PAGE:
Europol says crime prof­its are slip­ping through

Kathimerini English - - Front Page -

Greece is 18th in the Euro­pean Union in terms of sus­pect money trans­ac­tions, ac­cord­ing to the re­sults of a study by Europol, the Euro­pean Union’s Agency for Law En­force­ment Co­op­er­a­tion.

Greece ranked be­hind the United King­dom and the Nether­lands, where 65 per­cent of so-called sus­pect trans­ac­tions in the EU were recorded.

The re­sults of the study, which was re­leased last week, have prompted Europol to call for tighter con­trols and bet­ter co­op­er­a­tion among EU mem­ber states.

Sus­pect cases, the re­port said, rose to al­most a mil­lion by 2014. How­ever, less than 1 per­cent of these cases re­lated to the fund­ing of ter­ror­ism, which is the main fo­cus of Euro­pean se­cu­rity au­thor­i­ties.

Europol said that the Is­lamic State ter­ror­ists who car­ried out the deadly at­tacks in Paris in 2015 had fi­nanced their oper­a­tions with pre-paid cards, which they used to le­gal­ize rev­enues from crim­i­nal ac­tiv­i­ties.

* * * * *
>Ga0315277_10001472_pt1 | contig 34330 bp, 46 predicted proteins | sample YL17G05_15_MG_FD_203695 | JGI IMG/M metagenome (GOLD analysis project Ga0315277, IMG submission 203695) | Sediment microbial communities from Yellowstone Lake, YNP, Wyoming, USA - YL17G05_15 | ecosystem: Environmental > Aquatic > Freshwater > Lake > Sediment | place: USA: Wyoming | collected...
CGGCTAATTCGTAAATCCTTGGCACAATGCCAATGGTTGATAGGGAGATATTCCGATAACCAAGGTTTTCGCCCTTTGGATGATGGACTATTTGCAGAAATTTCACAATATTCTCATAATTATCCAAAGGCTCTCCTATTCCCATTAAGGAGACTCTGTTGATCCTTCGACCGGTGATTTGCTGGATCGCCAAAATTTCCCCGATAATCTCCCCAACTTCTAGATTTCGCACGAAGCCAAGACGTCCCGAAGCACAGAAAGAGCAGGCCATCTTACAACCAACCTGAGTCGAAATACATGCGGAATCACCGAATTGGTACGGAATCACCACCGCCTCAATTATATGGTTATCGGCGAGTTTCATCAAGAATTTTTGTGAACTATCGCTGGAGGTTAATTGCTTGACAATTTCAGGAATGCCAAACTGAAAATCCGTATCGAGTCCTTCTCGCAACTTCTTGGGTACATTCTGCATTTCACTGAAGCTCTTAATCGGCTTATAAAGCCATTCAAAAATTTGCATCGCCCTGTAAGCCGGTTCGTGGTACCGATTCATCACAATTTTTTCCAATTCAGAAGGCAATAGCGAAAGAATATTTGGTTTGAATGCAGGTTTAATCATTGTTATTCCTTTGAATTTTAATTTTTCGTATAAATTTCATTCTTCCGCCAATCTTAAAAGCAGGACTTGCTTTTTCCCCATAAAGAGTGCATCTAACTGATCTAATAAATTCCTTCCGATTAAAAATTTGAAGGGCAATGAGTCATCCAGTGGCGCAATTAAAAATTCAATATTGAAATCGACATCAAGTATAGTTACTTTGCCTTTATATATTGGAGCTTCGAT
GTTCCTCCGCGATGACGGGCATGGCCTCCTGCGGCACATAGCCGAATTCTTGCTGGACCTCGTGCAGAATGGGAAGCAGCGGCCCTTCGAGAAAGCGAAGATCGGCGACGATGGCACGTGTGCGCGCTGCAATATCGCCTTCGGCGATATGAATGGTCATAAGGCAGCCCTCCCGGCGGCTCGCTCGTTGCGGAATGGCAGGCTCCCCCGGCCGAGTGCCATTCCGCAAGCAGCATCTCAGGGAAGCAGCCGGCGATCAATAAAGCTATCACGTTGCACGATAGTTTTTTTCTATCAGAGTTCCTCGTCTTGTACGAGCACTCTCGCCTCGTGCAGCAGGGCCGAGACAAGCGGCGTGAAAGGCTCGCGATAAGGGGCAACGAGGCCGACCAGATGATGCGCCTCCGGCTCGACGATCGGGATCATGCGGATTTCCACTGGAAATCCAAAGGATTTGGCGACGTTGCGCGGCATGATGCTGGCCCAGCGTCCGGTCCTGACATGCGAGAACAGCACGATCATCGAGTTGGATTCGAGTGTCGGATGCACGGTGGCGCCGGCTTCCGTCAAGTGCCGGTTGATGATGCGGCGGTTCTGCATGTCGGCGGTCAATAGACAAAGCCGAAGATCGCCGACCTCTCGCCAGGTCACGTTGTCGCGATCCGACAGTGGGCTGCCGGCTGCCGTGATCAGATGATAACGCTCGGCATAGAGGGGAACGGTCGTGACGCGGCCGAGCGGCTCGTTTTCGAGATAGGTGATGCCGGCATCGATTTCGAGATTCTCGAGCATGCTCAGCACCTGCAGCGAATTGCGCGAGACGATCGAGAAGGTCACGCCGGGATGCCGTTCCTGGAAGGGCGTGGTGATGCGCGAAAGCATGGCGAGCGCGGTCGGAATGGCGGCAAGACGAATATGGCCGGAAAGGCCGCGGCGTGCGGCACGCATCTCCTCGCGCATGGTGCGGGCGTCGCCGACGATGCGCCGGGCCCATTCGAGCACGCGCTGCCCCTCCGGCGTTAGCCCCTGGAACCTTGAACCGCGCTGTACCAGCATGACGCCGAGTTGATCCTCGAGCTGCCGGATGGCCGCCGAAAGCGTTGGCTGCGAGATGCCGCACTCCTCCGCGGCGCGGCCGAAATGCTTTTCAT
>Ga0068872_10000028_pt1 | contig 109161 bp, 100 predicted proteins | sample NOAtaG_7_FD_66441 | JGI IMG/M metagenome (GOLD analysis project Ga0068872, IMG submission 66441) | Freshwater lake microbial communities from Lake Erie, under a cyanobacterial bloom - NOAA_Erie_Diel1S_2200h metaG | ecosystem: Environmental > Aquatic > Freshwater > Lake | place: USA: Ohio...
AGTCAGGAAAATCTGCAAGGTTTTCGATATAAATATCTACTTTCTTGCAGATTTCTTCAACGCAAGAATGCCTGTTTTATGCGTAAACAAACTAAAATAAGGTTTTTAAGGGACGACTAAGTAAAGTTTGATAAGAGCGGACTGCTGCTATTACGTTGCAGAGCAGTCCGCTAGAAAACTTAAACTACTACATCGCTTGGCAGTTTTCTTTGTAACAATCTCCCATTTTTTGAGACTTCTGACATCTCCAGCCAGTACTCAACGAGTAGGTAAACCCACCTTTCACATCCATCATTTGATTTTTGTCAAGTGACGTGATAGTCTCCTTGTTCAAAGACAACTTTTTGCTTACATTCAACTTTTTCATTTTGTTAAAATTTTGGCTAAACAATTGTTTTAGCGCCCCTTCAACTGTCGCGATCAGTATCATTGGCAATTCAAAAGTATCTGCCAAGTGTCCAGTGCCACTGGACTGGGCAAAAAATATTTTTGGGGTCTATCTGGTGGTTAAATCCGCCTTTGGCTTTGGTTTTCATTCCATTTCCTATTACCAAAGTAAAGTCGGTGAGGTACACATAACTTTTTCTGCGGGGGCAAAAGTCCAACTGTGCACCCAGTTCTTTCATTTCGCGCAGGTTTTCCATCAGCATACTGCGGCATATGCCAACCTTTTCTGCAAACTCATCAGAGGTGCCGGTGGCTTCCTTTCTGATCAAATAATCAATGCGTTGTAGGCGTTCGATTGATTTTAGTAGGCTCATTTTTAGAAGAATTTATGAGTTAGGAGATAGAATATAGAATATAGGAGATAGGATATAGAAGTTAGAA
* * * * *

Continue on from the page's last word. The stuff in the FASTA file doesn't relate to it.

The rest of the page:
More­over, the study re­vealed that only a tiny amount of the pro­ceeds of or­ga­nized crime groups have been con­fis­cated by na­tional au­thor­i­ties across the bloc.

In its anal­y­sis of the sta­tis­tics com­piled by na­tional au­thor­i­ties in the EU – from 2006 un­til 2014, the lat­est year for which data is avail­able – Europol re­vealed that po­lice au­thor­i­ties have con­fis­cated just 1 per­cent of crim­i­nal pro­ceeds in the bloc.

The same re­port said that “sus­pect” money trans­ac­tions cor­re­spond to 0.7 per­cent of the EU’s an­nual gross do­mes­tic prod­uct.

Com­ment­ing on the re­port’s re­sults, Europol Ex­ec­u­tive Di­rec­tor Rob Wain­wright high­lighted the fact that the mech­a­nisms for mon­i­tor­ing money laun­der­ing op­er­ate on a na­tional level, whereas the prob­lem has in­ter­na­tional char­ac­ter­is­tics.

More­over, only one in 10 trans­ac­tions that are la­beled as “sus­pi­cious” are in­ves­ti­gated by na­tional au­thor­i­ties in the EU, and Europol is urg­ing banks to fa­cil­i­tate law en­force­ment au­thor­i­ties.

“The most sur­pris­ing thing is the con­sis­tent fig­ure of 10 per­cent ... in­ves­ti­gated by po­lice,” Wain­wright said, adding that more had to be done.

He ex­plained that most of the laun­der­ing is pow­ered by the drugs trade and that the num­ber of pro­fes­sional money laun­der­ing syn­di­cates has risen.

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